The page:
Then, finally, we come upon the worst of any of the situations. A situation that continually haunts the Browns year in and year out- the QB carousel.

Brandon Weeden is done. There’s no future for him in this franchise. That was evident last night. He’s simply too old and too slow to get anything done.

While Brandon does have a howlitzer of a right arm, with good size and pocket presence, his feet are atrocious and he’s too slow to effectively move in the pocket. His mental capacity seems to be draining and his inability to cope with the media and Browns fans is now nearing it’s peak.

In other words, he’s toast.

With Weeden done, the Browns have a decision to make: what do we do about this season. Realistically, the Browns could hover around .500 with a halfway-competent quarterback thanks to their defense. The question is, however, is that a worthwhile venture- grabbing a free agent QB- with no true franchise QB answer in sight?

No, it’s not.

In regards to us, the viewers, the rest of this season is going to suck. I still think that Weeden should be the guy. At least under Weeden, the Browns will struggle enough to where they’ll be in a good position to draft the quarterback of the future.

For all of the Campbell people out there- don’t even think about it. Do you really want an older, slower quarterback that’s thinner and has less of an arm than Brandon Weeden leading the Browns the rest of the way? You shouldn’t. There’s a reason that Weeden has played so much and there’s a reason that Hoyer jumped him when Weeden went down. Jason Campbell is BAD, there’s no other way around it.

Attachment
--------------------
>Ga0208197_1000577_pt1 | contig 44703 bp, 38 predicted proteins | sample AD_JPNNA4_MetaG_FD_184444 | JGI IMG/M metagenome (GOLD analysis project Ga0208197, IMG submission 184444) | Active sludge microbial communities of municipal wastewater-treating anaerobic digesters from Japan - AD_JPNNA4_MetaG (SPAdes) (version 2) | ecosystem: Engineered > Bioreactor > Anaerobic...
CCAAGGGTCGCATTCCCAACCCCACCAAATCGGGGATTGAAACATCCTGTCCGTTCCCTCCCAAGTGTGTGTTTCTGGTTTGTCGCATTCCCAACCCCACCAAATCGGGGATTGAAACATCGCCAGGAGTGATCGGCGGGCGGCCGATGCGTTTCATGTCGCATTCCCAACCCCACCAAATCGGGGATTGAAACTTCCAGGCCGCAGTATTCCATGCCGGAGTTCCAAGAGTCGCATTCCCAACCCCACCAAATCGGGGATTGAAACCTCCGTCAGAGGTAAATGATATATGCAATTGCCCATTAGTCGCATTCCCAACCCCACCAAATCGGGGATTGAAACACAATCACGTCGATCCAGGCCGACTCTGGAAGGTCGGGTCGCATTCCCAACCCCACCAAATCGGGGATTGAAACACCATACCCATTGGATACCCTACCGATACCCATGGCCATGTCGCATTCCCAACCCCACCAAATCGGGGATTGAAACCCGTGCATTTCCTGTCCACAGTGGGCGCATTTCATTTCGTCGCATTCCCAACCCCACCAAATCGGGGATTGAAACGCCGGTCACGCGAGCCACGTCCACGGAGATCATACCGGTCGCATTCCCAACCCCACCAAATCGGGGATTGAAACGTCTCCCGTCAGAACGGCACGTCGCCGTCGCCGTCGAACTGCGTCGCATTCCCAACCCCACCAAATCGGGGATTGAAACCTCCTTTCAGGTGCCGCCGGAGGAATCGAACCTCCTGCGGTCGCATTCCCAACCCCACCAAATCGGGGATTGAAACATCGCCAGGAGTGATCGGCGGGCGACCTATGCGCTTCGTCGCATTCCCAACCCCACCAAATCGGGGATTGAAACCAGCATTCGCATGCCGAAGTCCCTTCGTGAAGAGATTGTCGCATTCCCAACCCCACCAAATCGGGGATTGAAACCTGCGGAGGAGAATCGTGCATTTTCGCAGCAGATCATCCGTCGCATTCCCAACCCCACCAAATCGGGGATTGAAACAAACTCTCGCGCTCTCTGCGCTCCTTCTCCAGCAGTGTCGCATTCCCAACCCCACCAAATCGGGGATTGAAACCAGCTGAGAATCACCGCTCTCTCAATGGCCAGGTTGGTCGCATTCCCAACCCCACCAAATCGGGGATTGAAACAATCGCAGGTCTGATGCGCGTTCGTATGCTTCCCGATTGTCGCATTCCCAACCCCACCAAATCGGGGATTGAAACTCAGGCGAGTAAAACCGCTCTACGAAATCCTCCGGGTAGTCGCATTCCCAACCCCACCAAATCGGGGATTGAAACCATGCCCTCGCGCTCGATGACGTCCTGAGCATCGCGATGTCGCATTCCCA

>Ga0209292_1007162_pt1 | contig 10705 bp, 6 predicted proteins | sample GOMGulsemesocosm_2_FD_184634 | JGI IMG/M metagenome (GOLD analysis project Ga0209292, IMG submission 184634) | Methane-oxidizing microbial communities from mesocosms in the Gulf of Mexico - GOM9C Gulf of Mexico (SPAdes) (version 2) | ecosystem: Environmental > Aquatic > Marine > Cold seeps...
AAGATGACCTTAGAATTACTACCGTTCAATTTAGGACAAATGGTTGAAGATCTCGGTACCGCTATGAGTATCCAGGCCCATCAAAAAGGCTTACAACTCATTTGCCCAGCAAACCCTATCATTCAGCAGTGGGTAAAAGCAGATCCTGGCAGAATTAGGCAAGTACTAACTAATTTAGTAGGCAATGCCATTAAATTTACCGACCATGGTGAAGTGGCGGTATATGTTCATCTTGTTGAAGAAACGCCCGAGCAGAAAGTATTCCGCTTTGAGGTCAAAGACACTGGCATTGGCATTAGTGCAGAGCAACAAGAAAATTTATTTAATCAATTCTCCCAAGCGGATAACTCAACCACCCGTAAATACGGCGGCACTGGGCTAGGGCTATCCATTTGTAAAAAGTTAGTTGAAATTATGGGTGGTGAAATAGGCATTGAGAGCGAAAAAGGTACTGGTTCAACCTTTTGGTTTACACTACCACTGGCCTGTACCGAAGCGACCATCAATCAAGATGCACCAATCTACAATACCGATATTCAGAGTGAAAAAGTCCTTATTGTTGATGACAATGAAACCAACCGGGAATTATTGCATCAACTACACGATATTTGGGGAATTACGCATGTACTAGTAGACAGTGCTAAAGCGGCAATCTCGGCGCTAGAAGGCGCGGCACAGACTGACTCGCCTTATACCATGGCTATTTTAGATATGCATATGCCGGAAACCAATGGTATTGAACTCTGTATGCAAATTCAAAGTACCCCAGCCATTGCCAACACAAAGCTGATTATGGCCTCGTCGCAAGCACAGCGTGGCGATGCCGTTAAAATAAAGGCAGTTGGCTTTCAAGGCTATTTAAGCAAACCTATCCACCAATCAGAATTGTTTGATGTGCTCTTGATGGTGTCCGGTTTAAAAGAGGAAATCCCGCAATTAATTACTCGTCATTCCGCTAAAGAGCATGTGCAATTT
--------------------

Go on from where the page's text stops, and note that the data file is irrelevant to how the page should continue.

Play Weeden, tank and give Joe Banner the opportunity to hand select the Browns next “franchise” quarterback.

The last thing the Browns want is to finish in the middle of the road when there are so many offensive issues at hand that need addressing. Let Weeden finish this tank job and finish his professional sports career with two full NFL seasons under his belt.

When it’s all said and done, the Browns will be better off that way.

As for the defense, I would keep the status quo minus the linebacking situation. The Browns are continually burned by tight ends and it’s thanks to the massive decline of Craig Robertson as a pass defender.

I would at least give Tank Carder a shot to see what he could do in pass coverage. It couldn’t be that much worse than what Robertson is doing now.

Overall, as you can see, I think the defense is set, but the offense needs a MASSIVE overhaul. For so many years, the Browns emphasized their offensive line as the foundation of their offense.

That’s great, but when the offensive line isn’t blocking for anybody, what good does that do?

The Browns haven’t had a legitimate playmaker since Braylon Edwards and look how that turned out.

Offensively, Jordan Cameron, Davone Bess and Gary Barnidge are the only offensive “skill” players worth keeping for the long haul. Everyone else should find their way out of town.

That fact, however, is absolutely putrid.

Joe Banner has made some good decisions during his Browns tenure- Barkevious Mingo, Trent Richardson, Rob Chudzinski- but still has a long way to go before turning this franchise around.

Continue to stockpile draft picks, find THE quarterback, find offensive talent and continue to take this franchise in the right direction.

That’s what I would do, if I were Joe Banner.